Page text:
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Going for Gold

August 1, 2012

The Olympics are a fantastic arena to observe what Excellence looks like, but just as importantly to remind ourselves about the price that has to be paid by anyone that aspires to achieve it.

Today, the GB team got their first team gold medal in the women’s rowing pairs with Helen Glover and Heather Stanning showing their cool confidence right from the off. Their partnership is remarkable, – Helen only took up rowing four years ago and they have been rowing together for merely two years. One story I heard was that they were paired up as the least successful members of the squad – an afterthought, perhaps, or clutching at straws? Well, today’s evidence proves it was an inspired decision. It just goes to show what the right combination of talents, with the right coaching of course, can achieve.

The consistent story behind all the medal winners is their dedication to the development of their talents.  As neuroscientist Daniel Levitan has researched, “it comes down to that in order to be a world-class expert in anything, be it audiology, drama, music, art, gymnastics, whatever, one needs to have a minimum of 10,000 hours of practice.” This of course explains why it is that nations which identify and then hot-house promising youngsters do so well. I’m thinking here of the Chinese divers that our UK medal-hopeful, Tom Daley, finds such formidable competition; whilst he is fitting in his school studies with his four hours a day training, the impression is that his Chinese opponents simply practice diving all day.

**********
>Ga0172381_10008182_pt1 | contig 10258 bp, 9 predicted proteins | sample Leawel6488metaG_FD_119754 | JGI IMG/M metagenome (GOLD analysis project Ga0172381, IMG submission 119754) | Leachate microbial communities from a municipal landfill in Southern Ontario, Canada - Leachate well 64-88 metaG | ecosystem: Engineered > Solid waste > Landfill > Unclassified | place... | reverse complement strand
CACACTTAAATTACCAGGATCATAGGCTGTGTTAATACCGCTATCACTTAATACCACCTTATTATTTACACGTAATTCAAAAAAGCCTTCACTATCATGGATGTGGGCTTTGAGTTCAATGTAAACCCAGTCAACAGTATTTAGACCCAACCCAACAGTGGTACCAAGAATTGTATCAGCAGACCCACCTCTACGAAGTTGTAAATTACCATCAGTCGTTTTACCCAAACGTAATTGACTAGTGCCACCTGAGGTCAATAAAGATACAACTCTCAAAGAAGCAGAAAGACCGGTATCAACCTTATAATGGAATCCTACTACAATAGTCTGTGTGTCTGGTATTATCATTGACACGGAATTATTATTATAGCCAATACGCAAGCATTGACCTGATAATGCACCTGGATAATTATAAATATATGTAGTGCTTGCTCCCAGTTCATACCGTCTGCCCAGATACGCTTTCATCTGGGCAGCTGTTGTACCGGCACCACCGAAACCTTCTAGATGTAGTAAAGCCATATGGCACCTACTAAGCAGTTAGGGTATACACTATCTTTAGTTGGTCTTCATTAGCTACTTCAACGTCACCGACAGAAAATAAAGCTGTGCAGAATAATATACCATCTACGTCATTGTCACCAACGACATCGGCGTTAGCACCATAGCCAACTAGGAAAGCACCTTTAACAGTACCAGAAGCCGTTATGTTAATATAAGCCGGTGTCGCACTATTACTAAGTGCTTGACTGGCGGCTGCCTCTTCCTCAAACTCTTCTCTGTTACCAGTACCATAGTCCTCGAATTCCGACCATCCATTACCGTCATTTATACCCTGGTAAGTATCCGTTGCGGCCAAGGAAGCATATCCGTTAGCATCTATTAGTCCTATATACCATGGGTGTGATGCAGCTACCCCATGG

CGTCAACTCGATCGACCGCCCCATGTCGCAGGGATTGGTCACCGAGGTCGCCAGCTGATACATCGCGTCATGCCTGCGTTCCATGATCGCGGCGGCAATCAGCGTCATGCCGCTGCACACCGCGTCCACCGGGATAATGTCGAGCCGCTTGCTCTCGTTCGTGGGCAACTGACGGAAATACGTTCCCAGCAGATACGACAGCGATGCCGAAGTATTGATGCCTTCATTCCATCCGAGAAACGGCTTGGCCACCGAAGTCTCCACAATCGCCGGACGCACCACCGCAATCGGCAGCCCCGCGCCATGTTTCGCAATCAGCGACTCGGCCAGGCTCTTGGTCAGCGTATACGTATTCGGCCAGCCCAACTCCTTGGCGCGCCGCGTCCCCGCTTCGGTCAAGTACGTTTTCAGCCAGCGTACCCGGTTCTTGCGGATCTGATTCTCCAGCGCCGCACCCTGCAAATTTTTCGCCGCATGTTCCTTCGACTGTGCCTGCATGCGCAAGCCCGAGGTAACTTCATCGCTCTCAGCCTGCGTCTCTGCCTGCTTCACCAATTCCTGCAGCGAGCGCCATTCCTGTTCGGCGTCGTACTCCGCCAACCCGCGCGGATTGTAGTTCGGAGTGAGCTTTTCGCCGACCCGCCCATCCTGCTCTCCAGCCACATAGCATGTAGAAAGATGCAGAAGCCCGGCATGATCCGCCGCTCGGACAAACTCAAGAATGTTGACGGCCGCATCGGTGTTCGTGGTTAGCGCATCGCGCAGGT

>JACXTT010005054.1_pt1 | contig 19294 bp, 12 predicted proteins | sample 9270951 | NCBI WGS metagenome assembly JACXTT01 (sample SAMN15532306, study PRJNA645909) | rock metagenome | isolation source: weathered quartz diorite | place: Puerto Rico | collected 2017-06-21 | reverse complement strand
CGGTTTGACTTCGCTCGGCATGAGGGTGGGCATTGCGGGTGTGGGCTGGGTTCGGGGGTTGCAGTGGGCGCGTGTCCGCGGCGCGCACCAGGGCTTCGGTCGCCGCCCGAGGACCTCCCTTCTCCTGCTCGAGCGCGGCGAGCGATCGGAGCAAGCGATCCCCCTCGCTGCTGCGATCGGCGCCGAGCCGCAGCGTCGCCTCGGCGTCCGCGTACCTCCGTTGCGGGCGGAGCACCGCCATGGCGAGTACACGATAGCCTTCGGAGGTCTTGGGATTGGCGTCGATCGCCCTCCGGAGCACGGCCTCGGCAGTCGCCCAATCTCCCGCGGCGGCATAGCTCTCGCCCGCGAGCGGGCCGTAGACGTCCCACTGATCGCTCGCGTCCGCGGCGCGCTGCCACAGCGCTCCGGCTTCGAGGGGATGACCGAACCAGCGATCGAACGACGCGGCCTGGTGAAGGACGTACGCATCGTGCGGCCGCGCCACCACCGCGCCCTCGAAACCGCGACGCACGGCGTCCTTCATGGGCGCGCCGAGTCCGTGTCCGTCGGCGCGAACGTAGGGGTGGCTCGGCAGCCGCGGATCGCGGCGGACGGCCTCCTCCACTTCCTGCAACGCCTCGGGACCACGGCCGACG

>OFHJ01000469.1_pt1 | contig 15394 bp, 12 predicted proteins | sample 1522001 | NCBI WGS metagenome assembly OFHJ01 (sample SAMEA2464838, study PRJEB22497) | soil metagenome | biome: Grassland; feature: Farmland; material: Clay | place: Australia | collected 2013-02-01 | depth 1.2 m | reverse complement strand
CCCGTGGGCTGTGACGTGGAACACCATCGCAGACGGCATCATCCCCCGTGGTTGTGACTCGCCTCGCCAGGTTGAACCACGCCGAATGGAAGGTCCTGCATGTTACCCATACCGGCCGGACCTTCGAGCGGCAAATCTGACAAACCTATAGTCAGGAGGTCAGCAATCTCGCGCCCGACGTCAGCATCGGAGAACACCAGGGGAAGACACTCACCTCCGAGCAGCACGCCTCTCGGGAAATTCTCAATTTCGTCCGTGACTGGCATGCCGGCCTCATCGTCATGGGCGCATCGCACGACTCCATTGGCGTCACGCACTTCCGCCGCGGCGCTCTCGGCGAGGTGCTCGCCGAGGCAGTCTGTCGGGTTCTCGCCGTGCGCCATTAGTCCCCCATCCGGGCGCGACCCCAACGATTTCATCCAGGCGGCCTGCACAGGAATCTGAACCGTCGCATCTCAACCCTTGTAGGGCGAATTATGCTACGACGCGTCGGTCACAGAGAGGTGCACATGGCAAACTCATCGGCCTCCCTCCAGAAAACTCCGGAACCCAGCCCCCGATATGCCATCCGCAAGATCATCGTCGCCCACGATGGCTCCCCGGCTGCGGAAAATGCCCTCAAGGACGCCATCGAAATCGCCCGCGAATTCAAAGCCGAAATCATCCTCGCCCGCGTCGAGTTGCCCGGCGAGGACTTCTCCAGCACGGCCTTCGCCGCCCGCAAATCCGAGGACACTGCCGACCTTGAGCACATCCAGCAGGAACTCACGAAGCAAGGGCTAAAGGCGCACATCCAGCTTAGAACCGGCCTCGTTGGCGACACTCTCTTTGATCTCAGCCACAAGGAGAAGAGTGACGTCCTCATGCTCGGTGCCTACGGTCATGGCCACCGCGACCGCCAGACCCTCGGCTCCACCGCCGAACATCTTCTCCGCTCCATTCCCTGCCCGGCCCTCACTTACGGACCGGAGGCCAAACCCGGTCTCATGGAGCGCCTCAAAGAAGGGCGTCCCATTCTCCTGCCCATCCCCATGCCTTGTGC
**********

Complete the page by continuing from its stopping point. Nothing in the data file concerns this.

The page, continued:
But surely it’s not just down to natural aptitude and hard work? In TPC our formula for producing Excellence is that it takes a combination of Systems plus Passion. The training and coaching fits on the Systems side of this equation, but the energy to keep going definitely fits on the Passion side! For every winner there are many losers who have to find the will to get back on the treadmill in search of their moment of glory. The vast majority will never make it and the ones that do are able to remain undaunted by ‘failure‘ on the way. They say that success breeds success, but what about failure? Is this resilience a quality that can be learned and developed, or is it something you are born with?

Good luck to all the Olympic athletes, successful or otherwise. We wish you the fortitude to stick with your search for Excellence. It’s inspiring to us all.

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